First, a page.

Further details are described in this poster, presented at FENS in Lisbon, 2004. Below is an image from Hely's original model showing some time sequences of neurite outgrowth for different types of neurite.

Variety of model neurites from the MAP2 model

Compartmental Modelling Techniques  [top]

Computer simulation of these models requires numerical techniques that can cope with the changing morphology of the structure being simulated ie the growing neurite. We are currently using two methods.

One method uses a spatial discretization with a fixed number of grid points (or "compartments"), with the grid points moving further apart as a neurite elongates. Full details can be in found in (Graham et al., 2006) and these Matlab scripts.

The other method uses "compartments" of a fixed length, with new compartments being added as required to increase a neurite's length and create new branches. Initial work has established basic strategies for the addition and deletion of compartments while preserving accurate calculation of quantities of interest (Graham and van Ooyen, 2001). An implementation is provided in this Java-based simulator.

In a review paper (Graham and van Ooyen, 2006) we discuss possibilities for a complete software package for simulating the development of neuronal morphology.

Funding  [top]

2002-2005
EPSRC Grant GR/R89769/01, 64,811, to B. Graham with project partner A. van Ooyen. This grant provided a project studentship to G. Kiddie. Please read our final narrative report.

Key References  [top]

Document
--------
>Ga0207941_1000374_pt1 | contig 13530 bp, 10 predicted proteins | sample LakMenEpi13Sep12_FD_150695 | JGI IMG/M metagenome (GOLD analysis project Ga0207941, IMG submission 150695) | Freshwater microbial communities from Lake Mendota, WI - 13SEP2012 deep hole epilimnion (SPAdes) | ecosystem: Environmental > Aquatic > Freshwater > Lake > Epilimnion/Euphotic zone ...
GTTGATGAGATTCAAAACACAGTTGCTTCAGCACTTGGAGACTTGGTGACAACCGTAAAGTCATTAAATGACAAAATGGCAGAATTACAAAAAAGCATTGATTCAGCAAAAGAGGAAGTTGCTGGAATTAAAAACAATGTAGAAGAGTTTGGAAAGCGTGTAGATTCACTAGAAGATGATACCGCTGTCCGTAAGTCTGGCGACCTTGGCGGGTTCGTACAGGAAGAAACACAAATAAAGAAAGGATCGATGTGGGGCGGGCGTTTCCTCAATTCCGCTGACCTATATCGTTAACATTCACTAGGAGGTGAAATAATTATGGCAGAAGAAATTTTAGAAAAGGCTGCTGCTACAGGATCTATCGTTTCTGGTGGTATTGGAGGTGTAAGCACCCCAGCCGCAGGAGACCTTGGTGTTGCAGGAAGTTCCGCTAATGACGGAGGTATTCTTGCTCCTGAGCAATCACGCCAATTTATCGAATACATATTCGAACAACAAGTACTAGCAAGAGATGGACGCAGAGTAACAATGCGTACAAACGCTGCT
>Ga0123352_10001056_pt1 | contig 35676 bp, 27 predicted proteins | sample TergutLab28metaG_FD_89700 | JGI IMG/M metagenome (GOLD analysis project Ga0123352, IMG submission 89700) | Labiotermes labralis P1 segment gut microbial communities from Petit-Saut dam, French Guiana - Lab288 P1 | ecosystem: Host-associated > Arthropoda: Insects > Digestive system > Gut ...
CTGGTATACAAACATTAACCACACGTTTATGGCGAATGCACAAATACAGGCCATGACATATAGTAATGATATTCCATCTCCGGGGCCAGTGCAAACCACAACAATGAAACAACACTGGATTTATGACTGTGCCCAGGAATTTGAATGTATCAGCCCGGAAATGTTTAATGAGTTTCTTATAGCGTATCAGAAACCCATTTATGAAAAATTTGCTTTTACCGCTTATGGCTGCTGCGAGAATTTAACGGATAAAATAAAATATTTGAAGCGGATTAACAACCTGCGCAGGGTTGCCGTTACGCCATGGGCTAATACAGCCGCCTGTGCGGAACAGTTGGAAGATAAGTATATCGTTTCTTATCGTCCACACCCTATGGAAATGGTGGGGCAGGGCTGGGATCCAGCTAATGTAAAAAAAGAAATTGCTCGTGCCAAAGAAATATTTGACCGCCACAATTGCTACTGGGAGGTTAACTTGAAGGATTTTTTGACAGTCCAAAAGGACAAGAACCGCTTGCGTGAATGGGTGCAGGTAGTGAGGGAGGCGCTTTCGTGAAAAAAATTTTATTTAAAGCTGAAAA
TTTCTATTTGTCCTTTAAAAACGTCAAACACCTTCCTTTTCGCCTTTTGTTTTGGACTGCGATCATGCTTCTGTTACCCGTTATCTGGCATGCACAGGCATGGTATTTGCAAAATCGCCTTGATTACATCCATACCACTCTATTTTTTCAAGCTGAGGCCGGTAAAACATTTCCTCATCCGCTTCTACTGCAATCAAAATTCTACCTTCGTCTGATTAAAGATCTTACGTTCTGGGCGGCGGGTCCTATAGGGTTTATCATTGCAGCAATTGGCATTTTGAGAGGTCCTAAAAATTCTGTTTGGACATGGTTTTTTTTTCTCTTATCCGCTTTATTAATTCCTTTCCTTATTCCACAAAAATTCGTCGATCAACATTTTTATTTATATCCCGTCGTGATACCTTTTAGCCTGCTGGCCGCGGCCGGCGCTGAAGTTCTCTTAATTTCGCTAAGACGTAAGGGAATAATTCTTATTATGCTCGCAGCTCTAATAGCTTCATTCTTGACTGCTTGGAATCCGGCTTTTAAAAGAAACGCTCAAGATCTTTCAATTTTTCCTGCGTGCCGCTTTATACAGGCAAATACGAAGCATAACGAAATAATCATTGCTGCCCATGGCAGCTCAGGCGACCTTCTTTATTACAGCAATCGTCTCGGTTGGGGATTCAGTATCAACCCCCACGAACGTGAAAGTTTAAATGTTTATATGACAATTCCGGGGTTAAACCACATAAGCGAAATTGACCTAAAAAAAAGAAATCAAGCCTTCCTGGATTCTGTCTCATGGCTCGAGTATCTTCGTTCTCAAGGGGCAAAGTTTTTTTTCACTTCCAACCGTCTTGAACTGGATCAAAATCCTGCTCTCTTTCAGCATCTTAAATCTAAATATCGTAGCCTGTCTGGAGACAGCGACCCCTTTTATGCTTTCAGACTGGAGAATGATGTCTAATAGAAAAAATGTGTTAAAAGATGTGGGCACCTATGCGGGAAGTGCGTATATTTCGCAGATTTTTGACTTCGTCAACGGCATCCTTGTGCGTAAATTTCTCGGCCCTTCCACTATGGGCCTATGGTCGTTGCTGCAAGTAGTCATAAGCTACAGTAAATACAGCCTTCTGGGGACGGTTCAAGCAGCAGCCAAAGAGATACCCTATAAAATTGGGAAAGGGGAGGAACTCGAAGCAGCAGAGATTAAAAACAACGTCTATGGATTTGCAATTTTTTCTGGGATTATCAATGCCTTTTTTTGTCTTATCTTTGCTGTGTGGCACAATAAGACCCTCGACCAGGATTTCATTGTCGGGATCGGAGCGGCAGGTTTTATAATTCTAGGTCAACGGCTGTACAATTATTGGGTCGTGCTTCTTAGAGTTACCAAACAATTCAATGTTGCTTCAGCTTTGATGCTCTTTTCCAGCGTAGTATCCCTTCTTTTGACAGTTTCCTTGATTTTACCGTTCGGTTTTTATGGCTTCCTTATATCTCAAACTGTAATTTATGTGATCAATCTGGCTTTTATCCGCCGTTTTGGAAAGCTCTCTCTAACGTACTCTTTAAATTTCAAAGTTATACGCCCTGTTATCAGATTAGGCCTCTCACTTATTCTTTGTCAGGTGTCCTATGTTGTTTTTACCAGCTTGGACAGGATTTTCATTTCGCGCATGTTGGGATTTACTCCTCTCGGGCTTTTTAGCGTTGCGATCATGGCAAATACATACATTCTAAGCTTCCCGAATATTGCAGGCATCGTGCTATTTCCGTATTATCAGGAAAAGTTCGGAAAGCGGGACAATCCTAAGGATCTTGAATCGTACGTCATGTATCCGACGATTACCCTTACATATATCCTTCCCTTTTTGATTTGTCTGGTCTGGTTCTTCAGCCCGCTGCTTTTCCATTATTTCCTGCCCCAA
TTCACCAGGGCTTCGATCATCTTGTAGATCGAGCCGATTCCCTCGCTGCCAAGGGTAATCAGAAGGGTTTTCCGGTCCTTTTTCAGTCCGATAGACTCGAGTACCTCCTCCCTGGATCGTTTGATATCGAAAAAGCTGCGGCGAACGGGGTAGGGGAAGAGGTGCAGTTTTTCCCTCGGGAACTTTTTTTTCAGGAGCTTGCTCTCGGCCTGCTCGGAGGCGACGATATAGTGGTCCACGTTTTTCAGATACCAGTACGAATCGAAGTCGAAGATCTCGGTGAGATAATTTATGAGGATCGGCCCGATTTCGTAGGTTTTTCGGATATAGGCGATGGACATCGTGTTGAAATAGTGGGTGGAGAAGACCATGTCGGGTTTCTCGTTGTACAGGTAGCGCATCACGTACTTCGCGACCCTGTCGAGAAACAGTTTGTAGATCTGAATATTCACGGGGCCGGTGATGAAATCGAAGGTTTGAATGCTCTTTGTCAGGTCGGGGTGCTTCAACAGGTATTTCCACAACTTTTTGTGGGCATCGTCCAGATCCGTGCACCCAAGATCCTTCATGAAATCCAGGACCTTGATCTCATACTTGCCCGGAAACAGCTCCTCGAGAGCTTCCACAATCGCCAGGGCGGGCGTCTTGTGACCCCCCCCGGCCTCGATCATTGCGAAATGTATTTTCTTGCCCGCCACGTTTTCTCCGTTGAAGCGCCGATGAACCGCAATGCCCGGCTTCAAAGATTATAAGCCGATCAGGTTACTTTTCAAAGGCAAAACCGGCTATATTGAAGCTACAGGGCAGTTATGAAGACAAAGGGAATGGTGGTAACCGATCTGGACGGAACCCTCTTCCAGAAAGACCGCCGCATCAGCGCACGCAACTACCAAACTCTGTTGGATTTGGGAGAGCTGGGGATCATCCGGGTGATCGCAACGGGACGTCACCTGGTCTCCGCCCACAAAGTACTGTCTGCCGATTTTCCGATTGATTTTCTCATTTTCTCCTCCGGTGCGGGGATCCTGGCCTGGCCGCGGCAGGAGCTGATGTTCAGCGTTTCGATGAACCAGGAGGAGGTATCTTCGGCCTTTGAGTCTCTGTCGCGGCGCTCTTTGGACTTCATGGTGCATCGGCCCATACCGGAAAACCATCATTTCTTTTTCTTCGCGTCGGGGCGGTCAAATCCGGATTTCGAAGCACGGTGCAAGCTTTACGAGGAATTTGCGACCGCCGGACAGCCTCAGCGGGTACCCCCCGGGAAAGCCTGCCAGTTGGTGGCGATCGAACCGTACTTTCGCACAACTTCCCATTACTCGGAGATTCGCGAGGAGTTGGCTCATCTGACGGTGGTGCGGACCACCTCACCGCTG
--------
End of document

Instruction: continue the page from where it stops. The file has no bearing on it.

Graham, B. and van Ooyen, A. (2006). Mathematical modelling and numerical simulation of the morphological development of neurons. BMC Neuroscience, 7 (Suppl 1): S9.

Graham, B., Lauchlan, K., and McLean, D. (2006). Dynamics of outgrowth in a continuum model of neurite elongation. J. Comput. Neurosci., 20:43-60.

Graham B.P. and van Ooyen, A. (2004). Transport limited effects in a model of dendritic branching. J. Theor. Biol., 230:421-432.

Graham, B. and van Ooyen, A. (2001). Compartmental models of growing neurites. Neurocomputing, 38-40:31-36.

Hely, T., Graham, B., and van Ooyen, A. (2001). A computational model of dendrite elongation and branching based on MAP2 phosphorylation. J. Theor. Biol., 210:375-384.

Kiddie, G., McLean, D., van Ooyen, A. and Graham, B. (2005). Biologically plausible models of neurite outgrowth. Progress in Brain Research, 147: 67-80.

McLean, D.R. and Graham, B.P. (2006). Stability in a mathematical model of neurite elongation. Mathematical Medicine and Biology, 23:101-117.

McLean, D., Lauchlan, K., and Graham, B. (2005). On the existence of steady solutions in a moving boundary model of neurite morphogenesis with cellular autoregulation. WSEAS Transactions on Biology and Biomedicine, 1:98-105.

McLean, D.R. and Graham, B.P. (2004). Mathematical formulation and analysis of a continuum model for tubulin-driven neurite elongation. Proc. R. Soc. Lond. A, 460:2437-2456.

McLean, D.R., van Ooyen, A. and Graham, B.P. (2004). Continuum model for tubulin-driven neurite elongation. Neurocomputing, 58-60:511-516.

van Ooyen, A., Graham, B., and Ramakers, G. (2001). Competition for tubulin between growing neurites during development. Neurocomputing, 38-40:73-78.

van Pelt, J., Graham, B., and Uylings, H. (2003). Formation of dendritic branching patterns. In van Ooyen, A., editor, Modeling Neuronal Development, chapter 4, MIT Press, Cambridge, MA.

Related References  [top]

van Pelt, J. and Uylings, H. (1999). Natural variability in the geometry of dendritic branching patterns. In Poznanski, R., editor, Modeling in the Neurosciences: From Ionic Channels to Neural Networks, chapter~4, pages 79--108. Harwood Academic.


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Last modified: 27th July 2006